It’s been four years since Stephen Malkmus & the Jicks last put out an album, but Sparkle Hard is well worth that wait.
Nearly 30 years into his prolific career, Malkmus shows that he still has the chops to perfectly mix offbeat lyrics with upbeat guitar melodies as he did when he led Pavement in the 1990s.
On first listen, Sparkle Hard feels like trying to wade through the thoughts of someone much smarter than you – and arguably, Malkmus might be – but with each replay, the threads link together and it all becomes much more clear: this is a killer album.
While previous Jicks albums have ducked in and out of more experimental phases, Sparkle Hard gets back to more familiar territory. That’s not to say that this album lacks imagination; more than once I found myself recalling elements from bands like Talking Heads, LCD Soundsystem, Bon Iver, The Black Keys, David Bowie, The Beatles, Phish… not to mention Sparkle Hard’s forays into country and pseudo-funk, among other genres. It’s an eclectic mixture that you might expect to sound messy, but it never does, surely thanks to producer Chris Funk (of The Decemberists fame) and his ability to mold each song into something familiar to fans, yet still unique despite their approachability.
The album starts with the piano driven “Cast Off” that slowly builds into wailing guitars, feeling almost like an heir to “Hey Jude” if recorded by Rockin’ the Suburbs-era Ben Folds, just a little less precious. It’s arguably my favorite song on the album, second to “Middle America,” Sparkle Hard’s single, which despite being in Malkmus’ wheelhouse (one could easily imagine this song existing on a Pavement album), manages to feel completely fresh. “Middle America” also includes one of my favorite lines of the album, “may you be shitfaced the day you die,” delivered so sweetly by Malkmus that it almost sounds like a complement.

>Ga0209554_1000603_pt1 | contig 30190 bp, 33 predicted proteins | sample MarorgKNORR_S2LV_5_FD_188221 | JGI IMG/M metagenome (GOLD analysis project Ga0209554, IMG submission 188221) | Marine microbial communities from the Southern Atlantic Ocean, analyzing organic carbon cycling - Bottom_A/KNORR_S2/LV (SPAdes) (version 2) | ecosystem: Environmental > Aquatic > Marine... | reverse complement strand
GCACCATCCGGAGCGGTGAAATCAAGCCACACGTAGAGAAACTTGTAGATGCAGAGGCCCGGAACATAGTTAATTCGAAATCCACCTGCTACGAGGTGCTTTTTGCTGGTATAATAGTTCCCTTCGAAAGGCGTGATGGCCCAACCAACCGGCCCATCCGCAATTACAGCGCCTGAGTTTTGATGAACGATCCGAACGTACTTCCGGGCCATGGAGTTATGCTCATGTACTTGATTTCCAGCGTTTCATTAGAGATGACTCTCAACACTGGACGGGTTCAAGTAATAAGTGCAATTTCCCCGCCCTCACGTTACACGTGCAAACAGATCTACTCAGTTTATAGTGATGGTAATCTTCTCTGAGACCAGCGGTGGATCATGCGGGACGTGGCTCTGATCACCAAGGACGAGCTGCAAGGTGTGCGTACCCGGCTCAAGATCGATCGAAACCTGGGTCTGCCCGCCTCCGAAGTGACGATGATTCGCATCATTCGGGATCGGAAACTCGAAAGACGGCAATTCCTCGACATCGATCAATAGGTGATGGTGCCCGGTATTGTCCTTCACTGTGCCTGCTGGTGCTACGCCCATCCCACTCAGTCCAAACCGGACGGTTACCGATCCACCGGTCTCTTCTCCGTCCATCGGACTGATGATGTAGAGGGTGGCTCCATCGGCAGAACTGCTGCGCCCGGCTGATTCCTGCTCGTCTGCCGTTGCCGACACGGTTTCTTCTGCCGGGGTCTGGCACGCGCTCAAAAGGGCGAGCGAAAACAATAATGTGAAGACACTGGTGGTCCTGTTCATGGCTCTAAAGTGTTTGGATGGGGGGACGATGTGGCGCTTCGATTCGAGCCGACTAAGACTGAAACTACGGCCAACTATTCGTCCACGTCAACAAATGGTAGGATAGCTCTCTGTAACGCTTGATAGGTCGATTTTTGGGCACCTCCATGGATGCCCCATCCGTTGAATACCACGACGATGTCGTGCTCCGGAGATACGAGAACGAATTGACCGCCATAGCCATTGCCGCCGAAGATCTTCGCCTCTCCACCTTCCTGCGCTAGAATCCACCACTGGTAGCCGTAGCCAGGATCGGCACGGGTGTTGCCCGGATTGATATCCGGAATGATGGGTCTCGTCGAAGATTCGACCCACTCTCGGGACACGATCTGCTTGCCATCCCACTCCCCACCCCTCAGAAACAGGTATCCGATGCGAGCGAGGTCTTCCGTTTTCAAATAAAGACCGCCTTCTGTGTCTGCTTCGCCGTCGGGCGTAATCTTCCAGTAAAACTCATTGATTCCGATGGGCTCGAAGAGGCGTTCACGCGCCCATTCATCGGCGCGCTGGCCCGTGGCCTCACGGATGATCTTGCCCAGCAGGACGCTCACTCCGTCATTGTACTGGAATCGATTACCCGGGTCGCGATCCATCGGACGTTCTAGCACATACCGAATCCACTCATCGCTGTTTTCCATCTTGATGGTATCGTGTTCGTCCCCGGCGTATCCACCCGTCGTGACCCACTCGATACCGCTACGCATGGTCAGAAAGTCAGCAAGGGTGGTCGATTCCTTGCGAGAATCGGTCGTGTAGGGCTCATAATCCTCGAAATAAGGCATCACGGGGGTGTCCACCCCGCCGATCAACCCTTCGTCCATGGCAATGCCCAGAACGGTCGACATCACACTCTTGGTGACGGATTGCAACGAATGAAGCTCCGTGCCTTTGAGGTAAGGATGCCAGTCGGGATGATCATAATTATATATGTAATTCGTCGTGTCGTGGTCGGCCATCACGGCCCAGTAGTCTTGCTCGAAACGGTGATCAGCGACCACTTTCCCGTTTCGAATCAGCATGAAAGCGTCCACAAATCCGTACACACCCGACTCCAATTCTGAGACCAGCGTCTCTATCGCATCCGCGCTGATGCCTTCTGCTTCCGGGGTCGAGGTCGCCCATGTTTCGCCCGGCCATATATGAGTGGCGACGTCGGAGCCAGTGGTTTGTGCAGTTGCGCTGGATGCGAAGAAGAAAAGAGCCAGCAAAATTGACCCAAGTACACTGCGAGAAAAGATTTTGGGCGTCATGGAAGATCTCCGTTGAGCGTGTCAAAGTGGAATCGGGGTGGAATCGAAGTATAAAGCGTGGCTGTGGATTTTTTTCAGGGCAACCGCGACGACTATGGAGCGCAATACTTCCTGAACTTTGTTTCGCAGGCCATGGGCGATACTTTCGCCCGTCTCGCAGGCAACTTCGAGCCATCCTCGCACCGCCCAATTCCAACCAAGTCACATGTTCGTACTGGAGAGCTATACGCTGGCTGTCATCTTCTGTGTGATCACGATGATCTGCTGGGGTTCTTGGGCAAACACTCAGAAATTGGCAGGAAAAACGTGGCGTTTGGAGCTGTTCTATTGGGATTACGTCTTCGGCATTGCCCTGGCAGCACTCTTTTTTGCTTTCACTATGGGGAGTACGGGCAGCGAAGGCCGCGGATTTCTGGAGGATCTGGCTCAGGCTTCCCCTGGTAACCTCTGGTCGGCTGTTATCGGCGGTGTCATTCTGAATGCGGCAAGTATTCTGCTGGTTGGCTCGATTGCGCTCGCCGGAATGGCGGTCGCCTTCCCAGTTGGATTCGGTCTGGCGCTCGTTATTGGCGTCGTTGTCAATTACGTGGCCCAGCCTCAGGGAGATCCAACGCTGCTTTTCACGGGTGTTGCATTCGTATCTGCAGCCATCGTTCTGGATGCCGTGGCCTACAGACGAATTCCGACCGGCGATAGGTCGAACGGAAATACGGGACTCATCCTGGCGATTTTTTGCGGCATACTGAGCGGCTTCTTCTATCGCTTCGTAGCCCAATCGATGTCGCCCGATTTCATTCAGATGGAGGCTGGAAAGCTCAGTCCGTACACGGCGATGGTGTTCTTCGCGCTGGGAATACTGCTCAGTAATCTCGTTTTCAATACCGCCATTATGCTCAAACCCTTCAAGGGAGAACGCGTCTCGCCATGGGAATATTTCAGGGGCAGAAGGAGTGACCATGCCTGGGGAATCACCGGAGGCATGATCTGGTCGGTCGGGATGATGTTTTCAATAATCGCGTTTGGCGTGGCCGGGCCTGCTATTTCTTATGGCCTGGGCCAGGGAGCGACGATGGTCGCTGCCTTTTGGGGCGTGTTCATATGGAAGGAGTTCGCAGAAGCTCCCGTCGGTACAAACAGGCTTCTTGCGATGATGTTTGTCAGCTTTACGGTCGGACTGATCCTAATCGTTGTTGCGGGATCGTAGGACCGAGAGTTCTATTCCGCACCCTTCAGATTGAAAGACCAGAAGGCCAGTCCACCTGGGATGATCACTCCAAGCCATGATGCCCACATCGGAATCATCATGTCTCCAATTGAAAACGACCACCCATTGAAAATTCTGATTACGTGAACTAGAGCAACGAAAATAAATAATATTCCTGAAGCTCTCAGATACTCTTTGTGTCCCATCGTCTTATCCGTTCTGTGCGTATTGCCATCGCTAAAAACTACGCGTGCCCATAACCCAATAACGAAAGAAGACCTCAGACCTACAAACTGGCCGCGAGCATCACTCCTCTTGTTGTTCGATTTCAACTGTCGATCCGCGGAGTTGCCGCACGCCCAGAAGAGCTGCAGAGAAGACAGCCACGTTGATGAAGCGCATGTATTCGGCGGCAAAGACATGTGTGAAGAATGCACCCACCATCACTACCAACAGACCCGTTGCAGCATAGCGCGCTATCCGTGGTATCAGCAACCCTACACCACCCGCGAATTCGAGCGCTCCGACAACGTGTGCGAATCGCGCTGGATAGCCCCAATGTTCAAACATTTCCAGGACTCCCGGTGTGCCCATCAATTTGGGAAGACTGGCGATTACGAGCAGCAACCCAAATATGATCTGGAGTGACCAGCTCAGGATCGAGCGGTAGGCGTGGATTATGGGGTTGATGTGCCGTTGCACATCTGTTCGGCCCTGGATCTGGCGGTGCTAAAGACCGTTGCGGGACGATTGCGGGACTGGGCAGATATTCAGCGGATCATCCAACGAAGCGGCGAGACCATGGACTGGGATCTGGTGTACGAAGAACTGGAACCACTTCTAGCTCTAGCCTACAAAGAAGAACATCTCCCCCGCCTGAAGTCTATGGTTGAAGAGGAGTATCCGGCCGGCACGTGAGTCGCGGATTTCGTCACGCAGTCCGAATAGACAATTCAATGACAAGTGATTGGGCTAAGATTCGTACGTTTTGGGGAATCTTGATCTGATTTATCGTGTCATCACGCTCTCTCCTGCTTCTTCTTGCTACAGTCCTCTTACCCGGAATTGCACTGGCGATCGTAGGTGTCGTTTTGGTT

The album veers into uncharacteristically political territory with “Bike Lane,” a chugging, guitar-driven, melodically upbeat song that had me grooving until it’s jarring introduction of the verses focused entirely on the 2015 murder of Freddie Gray. It’s a stark contrast to the repetitive, seemingly meaningless chorus (“another beautiful bike lane”), but perhaps that is the point. This dichotomy is also apparent in the lyrics, juxtaposing Gray’s horrifying death (“his life expectancy was max 25”) with what Malkmus portrays as the unsympathetic and mundane storyline of the police officers (“poor cops, they’re so busy… and now they got an audience, kick off your jackboots, it’s time to unwind”).
“Rattler” is another song that stands out, rhythmic and featuring Malkmus’ voice fully autotuned. The autotune completely works, somehow. It manages to feel not just intentional, but necessary, rather than the lazy production decision it so often is in a lot of mainstream pop music. But of course this is the case – Stephen Malkmus’ music is rarely anything but well thought out.
Other highlights of the album are the garage band-sounding “Shiggy;” the softer “Solid Silk” with its beautiful, airy string part; and the country-esque “Refute,” featuring none other than Kim Gordon of Sonic Youth doing her damnedest to put on the twang that the song demands.
Overall, Sparkle Hard lives up to its name. The ingenuity of the songs coupled with familiar, vibrant guitars, and Malkmus’ ability to turn even the nonsensical into something compelling, prove with every listen that Stephen Malkmus and the Jicks continues to have staying power – as if we even needed convincing.